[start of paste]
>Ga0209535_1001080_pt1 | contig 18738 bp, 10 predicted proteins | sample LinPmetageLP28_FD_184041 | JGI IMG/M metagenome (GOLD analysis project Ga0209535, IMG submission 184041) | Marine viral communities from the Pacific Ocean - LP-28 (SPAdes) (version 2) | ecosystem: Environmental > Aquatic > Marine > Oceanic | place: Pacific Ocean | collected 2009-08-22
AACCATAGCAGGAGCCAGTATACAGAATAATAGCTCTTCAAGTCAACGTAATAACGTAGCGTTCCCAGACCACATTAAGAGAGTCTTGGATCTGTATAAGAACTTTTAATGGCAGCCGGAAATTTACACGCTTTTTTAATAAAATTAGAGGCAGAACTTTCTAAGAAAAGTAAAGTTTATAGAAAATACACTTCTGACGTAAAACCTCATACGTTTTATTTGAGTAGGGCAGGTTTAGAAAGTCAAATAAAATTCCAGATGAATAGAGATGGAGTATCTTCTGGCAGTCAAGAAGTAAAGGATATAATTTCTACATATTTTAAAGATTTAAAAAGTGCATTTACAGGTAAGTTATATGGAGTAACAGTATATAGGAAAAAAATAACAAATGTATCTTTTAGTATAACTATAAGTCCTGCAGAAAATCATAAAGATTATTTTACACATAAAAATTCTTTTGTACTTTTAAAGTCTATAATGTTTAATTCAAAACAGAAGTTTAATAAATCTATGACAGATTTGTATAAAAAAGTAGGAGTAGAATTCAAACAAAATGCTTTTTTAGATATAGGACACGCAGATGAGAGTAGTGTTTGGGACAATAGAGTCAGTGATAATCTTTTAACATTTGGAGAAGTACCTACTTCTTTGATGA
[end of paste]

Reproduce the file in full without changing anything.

>Ga0209535_1001080_pt1 | contig 18738 bp, 10 predicted proteins | sample LinPmetageLP28_FD_184041 | JGI IMG/M metagenome (GOLD analysis project Ga0209535, IMG submission 184041) | Marine viral communities from the Pacific Ocean - LP-28 (SPAdes) (version 2) | ecosystem: Environmental > Aquatic > Marine > Oceanic | place: Pacific Ocean | collected 2009-08-22
AACCATAGCAGGAGCCAGTATACAGAATAATAGCTCTTCAAGTCAACGTAATAACGTAGCGTTCCCAGACCACATTAAGAGAGTCTTGGATCTGTATAAGAACTTTTAATGGCAGCCGGAAATTTACACGCTTTTTTAATAAAATTAGAGGCAGAACTTTCTAAGAAAAGTAAAGTTTATAGAAAATACACTTCTGACGTAAAACCTCATACGTTTTATTTGAGTAGGGCAGGTTTAGAAAGTCAAATAAAATTCCAGATGAATAGAGATGGAGTATCTTCTGGCAGTCAAGAAGTAAAGGATATAATTTCTACATATTTTAAAGATTTAAAAAGTGCATTTACAGGTAAGTTATATGGAGTAACAGTATATAGGAAAAAAATAACAAATGTATCTTTTAGTATAACTATAAGTCCTGCAGAAAATCATAAAGATTATTTTACACATAAAAATTCTTTTGTACTTTTAAAGTCTATAATGTTTAATTCAAAACAGAAGTTTAATAAATCTATGACAGATTTGTATAAAAAAGTAGGAGTAGAATTCAAACAAAATGCTTTTTTAGATATAGGACACGCAGATGAGAGTAGTGTTTGGGACAATAGAGTCAGTGATAATCTTTTAACATTTGGAGAAGTACCTACTTCTTTGATGA